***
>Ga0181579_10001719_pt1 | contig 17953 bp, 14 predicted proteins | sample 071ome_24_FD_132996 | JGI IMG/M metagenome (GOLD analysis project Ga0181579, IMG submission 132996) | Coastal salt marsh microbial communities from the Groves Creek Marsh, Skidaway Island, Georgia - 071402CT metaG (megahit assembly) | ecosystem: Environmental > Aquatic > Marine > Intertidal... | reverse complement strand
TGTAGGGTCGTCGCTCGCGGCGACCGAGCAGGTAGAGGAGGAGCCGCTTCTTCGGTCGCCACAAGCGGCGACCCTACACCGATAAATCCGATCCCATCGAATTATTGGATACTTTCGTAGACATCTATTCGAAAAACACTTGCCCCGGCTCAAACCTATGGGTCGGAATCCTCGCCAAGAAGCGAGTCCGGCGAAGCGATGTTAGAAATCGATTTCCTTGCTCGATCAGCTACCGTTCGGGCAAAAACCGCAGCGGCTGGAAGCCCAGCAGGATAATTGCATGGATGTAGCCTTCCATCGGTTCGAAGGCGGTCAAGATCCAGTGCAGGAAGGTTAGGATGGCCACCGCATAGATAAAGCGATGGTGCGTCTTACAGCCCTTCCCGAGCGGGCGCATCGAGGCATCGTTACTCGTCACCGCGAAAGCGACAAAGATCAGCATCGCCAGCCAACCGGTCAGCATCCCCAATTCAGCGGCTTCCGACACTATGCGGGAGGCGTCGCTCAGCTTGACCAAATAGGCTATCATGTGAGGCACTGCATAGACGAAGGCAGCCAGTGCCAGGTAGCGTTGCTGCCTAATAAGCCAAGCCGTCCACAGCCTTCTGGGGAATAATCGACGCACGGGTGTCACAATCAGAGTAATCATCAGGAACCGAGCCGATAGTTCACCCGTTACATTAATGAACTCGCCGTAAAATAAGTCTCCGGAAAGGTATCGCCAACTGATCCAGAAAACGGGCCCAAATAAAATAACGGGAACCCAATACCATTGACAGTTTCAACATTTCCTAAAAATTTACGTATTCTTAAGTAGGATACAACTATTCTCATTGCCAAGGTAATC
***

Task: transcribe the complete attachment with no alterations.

>Ga0181579_10001719_pt1 | contig 17953 bp, 14 predicted proteins | sample 071ome_24_FD_132996 | JGI IMG/M metagenome (GOLD analysis project Ga0181579, IMG submission 132996) | Coastal salt marsh microbial communities from the Groves Creek Marsh, Skidaway Island, Georgia - 071402CT metaG (megahit assembly) | ecosystem: Environmental > Aquatic > Marine > Intertidal... | reverse complement strand
TGTAGGGTCGTCGCTCGCGGCGACCGAGCAGGTAGAGGAGGAGCCGCTTCTTCGGTCGCCACAAGCGGCGACCCTACACCGATAAATCCGATCCCATCGAATTATTGGATACTTTCGTAGACATCTATTCGAAAAACACTTGCCCCGGCTCAAACCTATGGGTCGGAATCCTCGCCAAGAAGCGAGTCCGGCGAAGCGATGTTAGAAATCGATTTCCTTGCTCGATCAGCTACCGTTCGGGCAAAAACCGCAGCGGCTGGAAGCCCAGCAGGATAATTGCATGGATGTAGCCTTCCATCGGTTCGAAGGCGGTCAAGATCCAGTGCAGGAAGGTTAGGATGGCCACCGCATAGATAAAGCGATGGTGCGTCTTACAGCCCTTCCCGAGCGGGCGCATCGAGGCATCGTTACTCGTCACCGCGAAAGCGACAAAGATCAGCATCGCCAGCCAACCGGTCAGCATCCCCAATTCAGCGGCTTCCGACACTATGCGGGAGGCGTCGCTCAGCTTGACCAAATAGGCTATCATGTGAGGCACTGCATAGACGAAGGCAGCCAGTGCCAGGTAGCGTTGCTGCCTAATAAGCCAAGCCGTCCACAGCCTTCTGGGGAATAATCGACGCACGGGTGTCACAATCAGAGTAATCATCAGGAACCGAGCCGATAGTTCACCCGTTACATTAATGAACTCGCCGTAAAATAAGTCTCCGGAAAGGTATCGCCAACTGATCCAGAAAACGGGCCCAAATAAAATAACGGGAACCCAATACCATTGACAGTTTCAACATTTCCTAAAAATTTACGTATTCTTAAGTAGGATACAACTATTCTCATTGCCAAGGTAATC